Major energy and engineering groups, including Bechtel, Shell, GE and Amec, are planning to build vast marine windfarms off the coast of Norfolk and Essex.
The windfarms - each equivalent in output to two or even three nuclear power stations - are being planned as part of a huge expansion in the UK's offshore windpower programme, to be unveiled tomorrow.
In one of the largest energy initiatives in recent years, Patricia Hewitt, the Trade and Industry Secretary, will detail proposals which it is hoped will provide up to a tenth of Britain's electricity needs by the end of the decade, up from 3 per cent today.
It is understood that the DTI - after years of scepticism about the potential for renewable energy - will confirm that windpower could provide up to 7.8 gigawatts of the country's electricity by 2010.
Mrs Hewitt will announce the start of formal bidding for "round two" of the offshore windpower licensing programme being run by the Crown Estates. It focuses on three blocks of coastal waters: the Greater Wash off East Anglia, the Thames Estuary and the seas around Morecambe Bay and North Wales.
Bidders have four months to submit detailed plans and to satisfy unusually tough licensing and financial conditions that one industry source described as onerous. Many of the 29 firms that made outline proposals for 70 windfarms under "round one" are now expected to fall by the wayside. "We're having to swallow hard about some of the guarantees that will be required," said the source.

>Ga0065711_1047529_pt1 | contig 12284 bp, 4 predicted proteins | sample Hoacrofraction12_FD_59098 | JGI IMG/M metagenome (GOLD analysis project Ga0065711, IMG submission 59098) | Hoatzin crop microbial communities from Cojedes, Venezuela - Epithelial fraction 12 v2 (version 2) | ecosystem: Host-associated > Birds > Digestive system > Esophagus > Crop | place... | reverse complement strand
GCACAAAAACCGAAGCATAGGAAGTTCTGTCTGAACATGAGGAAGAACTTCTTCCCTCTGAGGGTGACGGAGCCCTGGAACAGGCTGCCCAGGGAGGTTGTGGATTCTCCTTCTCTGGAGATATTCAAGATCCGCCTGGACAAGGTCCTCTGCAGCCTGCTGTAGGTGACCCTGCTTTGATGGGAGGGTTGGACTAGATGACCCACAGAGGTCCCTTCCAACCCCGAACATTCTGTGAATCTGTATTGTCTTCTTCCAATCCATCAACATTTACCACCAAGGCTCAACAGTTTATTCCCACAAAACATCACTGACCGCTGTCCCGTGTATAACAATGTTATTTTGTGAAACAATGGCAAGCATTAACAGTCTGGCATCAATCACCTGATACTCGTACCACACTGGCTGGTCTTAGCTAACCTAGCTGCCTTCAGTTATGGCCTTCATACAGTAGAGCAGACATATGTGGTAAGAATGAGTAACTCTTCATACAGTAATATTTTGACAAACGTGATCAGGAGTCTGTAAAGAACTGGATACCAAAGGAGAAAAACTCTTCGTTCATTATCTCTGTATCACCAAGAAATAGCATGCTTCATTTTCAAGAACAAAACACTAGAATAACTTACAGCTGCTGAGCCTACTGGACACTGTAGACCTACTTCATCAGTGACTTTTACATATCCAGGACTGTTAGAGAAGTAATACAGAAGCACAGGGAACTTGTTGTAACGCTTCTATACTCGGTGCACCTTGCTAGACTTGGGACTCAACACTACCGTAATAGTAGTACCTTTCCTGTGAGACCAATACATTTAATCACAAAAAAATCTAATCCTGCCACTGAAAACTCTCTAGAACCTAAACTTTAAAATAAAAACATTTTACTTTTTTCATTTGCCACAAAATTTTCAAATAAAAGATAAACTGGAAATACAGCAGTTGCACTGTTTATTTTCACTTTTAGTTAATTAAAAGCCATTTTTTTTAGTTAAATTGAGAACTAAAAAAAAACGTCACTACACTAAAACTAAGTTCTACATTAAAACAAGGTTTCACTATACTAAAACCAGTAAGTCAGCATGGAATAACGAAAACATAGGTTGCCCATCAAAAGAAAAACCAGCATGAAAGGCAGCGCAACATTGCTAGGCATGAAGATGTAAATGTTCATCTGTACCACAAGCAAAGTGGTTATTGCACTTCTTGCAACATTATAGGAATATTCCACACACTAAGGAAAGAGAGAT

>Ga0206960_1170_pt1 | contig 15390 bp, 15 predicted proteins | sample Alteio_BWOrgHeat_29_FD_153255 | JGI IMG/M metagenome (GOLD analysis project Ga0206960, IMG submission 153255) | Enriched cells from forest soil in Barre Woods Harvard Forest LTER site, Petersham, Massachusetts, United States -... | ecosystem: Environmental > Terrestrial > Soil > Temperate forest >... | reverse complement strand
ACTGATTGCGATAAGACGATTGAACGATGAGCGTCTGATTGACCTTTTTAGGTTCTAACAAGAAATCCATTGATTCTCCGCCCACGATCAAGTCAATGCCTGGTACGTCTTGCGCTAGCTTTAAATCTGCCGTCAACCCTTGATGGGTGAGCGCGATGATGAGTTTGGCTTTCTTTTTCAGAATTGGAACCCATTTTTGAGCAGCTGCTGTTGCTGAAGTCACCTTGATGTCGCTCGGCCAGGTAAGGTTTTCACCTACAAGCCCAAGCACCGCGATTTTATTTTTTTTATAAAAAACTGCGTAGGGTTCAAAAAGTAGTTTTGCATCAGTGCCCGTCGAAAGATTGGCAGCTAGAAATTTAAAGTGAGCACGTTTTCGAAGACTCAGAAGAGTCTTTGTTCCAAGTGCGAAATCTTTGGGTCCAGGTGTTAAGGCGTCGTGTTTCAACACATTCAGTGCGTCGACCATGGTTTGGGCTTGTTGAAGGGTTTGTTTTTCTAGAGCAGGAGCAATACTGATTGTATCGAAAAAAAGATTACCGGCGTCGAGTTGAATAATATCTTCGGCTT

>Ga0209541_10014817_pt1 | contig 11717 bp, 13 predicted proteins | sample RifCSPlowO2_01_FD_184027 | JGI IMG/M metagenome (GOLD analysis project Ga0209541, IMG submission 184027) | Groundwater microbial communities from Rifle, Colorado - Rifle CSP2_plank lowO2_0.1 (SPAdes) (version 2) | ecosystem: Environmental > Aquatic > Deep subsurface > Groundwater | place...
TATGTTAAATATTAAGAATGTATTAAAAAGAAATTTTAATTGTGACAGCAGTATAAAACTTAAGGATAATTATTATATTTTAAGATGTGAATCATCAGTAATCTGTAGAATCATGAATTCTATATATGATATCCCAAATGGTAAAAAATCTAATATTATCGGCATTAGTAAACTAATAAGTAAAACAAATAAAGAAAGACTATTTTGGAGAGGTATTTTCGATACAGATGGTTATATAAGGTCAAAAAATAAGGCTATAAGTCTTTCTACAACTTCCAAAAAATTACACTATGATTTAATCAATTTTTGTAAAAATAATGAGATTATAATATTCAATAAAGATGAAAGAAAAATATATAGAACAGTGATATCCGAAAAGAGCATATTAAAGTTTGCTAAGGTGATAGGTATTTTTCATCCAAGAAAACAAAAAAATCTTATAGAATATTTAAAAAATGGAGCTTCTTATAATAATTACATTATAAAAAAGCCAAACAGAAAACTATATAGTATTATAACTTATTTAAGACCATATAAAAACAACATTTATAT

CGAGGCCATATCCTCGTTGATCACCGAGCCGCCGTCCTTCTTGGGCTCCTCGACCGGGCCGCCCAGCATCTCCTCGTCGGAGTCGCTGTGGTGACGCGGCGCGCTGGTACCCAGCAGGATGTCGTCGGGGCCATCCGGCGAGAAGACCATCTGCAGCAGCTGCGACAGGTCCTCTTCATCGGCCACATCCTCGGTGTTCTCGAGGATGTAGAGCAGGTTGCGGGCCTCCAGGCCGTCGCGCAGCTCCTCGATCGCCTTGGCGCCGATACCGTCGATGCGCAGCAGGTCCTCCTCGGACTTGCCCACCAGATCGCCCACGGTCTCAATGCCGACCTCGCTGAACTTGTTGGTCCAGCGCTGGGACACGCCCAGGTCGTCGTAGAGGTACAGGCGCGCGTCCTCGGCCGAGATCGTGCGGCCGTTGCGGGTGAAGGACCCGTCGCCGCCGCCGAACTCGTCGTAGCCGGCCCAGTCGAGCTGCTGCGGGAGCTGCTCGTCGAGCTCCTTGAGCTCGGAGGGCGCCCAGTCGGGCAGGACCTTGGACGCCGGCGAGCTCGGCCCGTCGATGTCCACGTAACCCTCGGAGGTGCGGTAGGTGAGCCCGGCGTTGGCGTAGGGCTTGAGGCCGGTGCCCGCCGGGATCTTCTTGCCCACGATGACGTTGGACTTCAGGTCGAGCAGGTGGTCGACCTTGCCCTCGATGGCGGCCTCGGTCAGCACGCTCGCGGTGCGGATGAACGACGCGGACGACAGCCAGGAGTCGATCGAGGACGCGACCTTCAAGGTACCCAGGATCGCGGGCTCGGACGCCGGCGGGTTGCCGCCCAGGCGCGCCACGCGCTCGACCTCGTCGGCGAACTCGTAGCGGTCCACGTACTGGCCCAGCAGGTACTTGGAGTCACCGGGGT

The DTI's new target is highly ambitious, potentially leading to a fivefold increase in the 1.4-gigawatt output of existing onland and offshore windfarms and those already under construction.
The scale of the new round will change the landscape of the renewables industry. Attracted by the size of the new licences, multinational power and construction firms are now replacing the smaller, pioneering companies that built the first windfarms.
Shell, Scottish & Southern Energy, Innogy - the owner of National Power - the US-based multinational Bechtel, and Amec are among the firms now joining consortia bidding for the new consents. And GE is positioning itself to become a major supplier of wind turbines. However, British Energy, once extremely enthusiastic about windpower, has dropped out of the new round of bidding due to its catastrophic financial problems.
The bidders will, though, warn the DTI that the Government needs to overhaul the pricing structure of the renewables obligation, and substantially upgrade the national grid across the country. At present, the major firms argue, the profits from windpower are very marginal.
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